Tractatus Logico-Philosophicus by Ludwig Wittgenstein
My rating: 4 of 5 stars
Get your P's and Q's ready, folks, because we're in for the ride of our lives.
Wittgenstein was living proof that androids were around and functioning during WWI. That at least this single android had a sense of humor dry enough to turn the Mariana Trench into the Mojave Desert, too.
Or was this a joke at all? Let's see.
Most of the numbered propositions were imminently clear and devoted to a single purpose: describing reality.
Language is the big limiter, which should never be a big surprise, but he insists that all reality that is, can be explained clearly.
Unfortunately, Wittgenstein, the big brilliant man that he is, was fundamentally incapable of describing or CLEARLY STATING his philosophy. Or using any object in his philosophy for the purposes of further elucidation.
The resulting numbered tracts and use of Formal Logic were used to numb the biological minds reading it... but there is good news! It did help out with the translation problems for future AIs reviewing this work!
Difficult to read? You have no idea. Really. Or perhaps you do if you use chalkboards. But THIS work of philosophy is the target for that old joke:
"What's the difference between a mathematician and a philosopher?
Mathematicians know how to use an eraser."
The logical problem of describing only physics in any positive way while never coming down hard on absolute statements -- like the way we only hypothesize that the sun will come up tomorrow -- eventually curled around itself in very strange ways, like the problem of including your own description in with the description itself.
It keeps adding to the problem of description, mathematically, until the recursion explodes your head or makes you divide by zero. (Same difference, really.)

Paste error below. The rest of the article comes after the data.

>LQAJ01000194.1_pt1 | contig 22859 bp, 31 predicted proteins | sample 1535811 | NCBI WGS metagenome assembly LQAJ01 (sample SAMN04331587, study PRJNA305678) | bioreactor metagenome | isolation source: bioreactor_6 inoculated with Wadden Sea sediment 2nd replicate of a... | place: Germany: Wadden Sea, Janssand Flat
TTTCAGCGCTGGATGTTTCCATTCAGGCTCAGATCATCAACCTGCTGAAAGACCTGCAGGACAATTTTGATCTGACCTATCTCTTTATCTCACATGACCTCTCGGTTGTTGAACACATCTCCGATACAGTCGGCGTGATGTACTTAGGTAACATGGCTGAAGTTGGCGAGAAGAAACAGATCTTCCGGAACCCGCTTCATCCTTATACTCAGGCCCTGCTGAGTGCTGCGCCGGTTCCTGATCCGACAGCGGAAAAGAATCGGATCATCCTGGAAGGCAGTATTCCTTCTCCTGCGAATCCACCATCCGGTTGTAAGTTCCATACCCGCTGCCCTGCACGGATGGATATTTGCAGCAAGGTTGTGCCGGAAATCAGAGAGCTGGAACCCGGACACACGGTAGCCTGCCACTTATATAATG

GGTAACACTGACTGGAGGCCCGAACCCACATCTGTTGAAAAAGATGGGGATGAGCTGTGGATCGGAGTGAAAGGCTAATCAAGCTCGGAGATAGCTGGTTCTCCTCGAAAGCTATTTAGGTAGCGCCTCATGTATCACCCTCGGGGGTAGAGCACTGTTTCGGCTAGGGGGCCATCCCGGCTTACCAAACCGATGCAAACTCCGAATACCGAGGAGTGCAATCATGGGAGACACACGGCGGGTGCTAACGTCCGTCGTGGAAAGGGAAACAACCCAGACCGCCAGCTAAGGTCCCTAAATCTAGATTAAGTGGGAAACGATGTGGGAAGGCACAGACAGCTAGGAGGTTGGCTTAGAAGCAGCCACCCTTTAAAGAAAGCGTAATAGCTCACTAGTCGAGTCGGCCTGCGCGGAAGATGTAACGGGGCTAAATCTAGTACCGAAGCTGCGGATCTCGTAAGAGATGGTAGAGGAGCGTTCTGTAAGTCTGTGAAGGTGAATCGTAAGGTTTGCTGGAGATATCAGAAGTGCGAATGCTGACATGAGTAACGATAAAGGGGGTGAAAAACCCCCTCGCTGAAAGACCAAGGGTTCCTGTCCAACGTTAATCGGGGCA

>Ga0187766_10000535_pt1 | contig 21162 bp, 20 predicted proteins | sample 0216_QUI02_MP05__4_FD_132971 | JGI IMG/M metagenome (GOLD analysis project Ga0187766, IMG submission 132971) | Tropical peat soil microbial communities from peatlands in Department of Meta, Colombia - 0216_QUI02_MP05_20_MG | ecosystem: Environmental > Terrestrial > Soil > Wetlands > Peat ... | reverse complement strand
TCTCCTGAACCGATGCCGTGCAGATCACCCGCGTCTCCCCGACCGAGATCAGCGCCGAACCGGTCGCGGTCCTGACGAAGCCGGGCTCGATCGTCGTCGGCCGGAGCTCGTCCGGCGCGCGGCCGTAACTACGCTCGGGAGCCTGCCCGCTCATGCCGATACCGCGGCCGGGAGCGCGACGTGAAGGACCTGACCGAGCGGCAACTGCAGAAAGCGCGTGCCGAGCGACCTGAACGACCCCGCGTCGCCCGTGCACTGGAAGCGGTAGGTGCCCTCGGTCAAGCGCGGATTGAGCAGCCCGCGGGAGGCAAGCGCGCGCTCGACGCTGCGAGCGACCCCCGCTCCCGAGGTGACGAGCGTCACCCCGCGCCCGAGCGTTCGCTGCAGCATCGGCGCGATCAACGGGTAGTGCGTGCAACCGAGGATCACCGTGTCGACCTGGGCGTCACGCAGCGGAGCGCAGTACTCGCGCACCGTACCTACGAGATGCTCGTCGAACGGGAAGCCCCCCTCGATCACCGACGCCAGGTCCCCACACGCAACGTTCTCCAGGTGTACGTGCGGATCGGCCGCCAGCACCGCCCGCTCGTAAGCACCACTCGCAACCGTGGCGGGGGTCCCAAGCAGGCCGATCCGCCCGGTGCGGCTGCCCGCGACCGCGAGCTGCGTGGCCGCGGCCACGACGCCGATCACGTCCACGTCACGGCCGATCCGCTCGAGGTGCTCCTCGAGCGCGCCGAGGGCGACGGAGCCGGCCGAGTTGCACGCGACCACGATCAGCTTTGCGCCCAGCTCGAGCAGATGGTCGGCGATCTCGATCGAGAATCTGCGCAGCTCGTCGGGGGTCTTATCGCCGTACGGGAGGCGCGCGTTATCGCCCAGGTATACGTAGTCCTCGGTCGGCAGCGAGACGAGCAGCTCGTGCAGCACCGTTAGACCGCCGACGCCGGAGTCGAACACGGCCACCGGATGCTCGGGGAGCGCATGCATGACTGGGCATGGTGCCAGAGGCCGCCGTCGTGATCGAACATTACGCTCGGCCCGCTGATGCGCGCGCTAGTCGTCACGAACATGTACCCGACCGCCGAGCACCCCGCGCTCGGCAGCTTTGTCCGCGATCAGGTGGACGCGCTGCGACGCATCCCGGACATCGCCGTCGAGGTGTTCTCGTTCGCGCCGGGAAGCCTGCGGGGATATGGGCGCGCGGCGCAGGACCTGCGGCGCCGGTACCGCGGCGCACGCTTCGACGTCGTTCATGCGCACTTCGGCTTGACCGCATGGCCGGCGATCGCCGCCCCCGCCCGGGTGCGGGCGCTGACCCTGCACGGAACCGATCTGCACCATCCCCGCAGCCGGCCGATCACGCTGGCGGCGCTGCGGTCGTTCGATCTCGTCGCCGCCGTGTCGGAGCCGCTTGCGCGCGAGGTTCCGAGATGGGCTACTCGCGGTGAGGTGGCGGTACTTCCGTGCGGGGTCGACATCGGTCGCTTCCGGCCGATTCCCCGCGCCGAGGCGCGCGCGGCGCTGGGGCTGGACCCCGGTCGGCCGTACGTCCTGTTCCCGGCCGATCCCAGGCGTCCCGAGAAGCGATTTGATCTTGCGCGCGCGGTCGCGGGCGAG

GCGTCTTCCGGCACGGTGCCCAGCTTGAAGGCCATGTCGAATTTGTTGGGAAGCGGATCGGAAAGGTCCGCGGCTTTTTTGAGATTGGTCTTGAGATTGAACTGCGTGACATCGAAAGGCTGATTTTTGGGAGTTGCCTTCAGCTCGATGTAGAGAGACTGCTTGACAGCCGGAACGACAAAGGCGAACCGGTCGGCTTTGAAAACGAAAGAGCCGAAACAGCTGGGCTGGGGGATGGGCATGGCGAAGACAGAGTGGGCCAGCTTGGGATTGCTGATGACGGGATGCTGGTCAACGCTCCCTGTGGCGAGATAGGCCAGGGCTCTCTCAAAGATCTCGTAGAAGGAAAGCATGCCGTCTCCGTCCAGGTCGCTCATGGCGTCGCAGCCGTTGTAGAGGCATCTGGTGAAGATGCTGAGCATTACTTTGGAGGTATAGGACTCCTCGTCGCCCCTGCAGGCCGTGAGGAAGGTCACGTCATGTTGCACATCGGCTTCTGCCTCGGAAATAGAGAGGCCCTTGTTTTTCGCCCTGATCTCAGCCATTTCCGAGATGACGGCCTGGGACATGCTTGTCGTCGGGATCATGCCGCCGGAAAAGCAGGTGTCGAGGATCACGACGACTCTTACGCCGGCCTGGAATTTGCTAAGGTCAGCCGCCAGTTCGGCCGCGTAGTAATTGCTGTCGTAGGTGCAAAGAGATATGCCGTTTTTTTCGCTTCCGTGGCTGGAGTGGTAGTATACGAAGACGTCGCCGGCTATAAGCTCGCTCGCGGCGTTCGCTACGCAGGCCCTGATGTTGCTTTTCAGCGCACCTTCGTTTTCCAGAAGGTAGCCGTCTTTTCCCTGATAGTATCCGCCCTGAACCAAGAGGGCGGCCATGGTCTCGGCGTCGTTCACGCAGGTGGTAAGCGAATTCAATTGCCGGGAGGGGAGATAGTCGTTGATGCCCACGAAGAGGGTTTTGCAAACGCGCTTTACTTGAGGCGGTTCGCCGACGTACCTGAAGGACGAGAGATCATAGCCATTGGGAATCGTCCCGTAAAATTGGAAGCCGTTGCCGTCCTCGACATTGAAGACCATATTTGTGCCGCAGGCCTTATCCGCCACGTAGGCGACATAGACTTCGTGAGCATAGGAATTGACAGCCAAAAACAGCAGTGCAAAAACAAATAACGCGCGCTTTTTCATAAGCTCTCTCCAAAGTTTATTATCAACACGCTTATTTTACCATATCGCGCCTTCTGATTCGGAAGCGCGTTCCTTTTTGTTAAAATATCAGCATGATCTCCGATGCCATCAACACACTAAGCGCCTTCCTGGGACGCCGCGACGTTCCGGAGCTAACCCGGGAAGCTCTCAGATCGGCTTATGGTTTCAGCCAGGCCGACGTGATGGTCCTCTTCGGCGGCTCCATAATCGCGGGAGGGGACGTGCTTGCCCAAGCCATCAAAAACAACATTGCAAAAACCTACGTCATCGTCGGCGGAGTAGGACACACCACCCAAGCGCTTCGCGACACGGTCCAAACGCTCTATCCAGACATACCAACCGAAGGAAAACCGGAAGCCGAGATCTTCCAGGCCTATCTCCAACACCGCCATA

It presages, at least in part, Goedel's Incompleteness Theorem. Also, P=NP. As in, is it possible to include the index to your library in with the library itself, or do you need to make a brand new card catalog system every time to include the original index? The time it takes to prove a thing is disproportionately large (or impossible) compared to the FACT OF THE SOLUTION.
This goes beyond logical fallacy. It's a real thing we still deal with. And yet, Wittgenstein throws out the baby with the bathwater at the very end. He makes a beautiful house of cards and claps his hands, making us wake up after the long novel with a classic, "and it was only a dream."
Am I kinda pissed? First by having been bored to tears and misunderstanding a handful of DENSE and OBLIQUE propositions that refer to undefined and objectless other works, unlike the careful analysis he made at the start? Yeah. I am.
And like his reference to covering your right hand with your left while also covering your left with your right, this text attempts to disprove everything -- firmly.
It makes me believe, once again, that formal logic, while glorious in one way, is an absolute horseradish in another.
I recommend this for anyone in love with highly complicated logical mazes and other computer science majors. YOU MUST HAVE A SENSE OF HUMOR OR YOU WILL DIE. Or kill someone. One, or the other.
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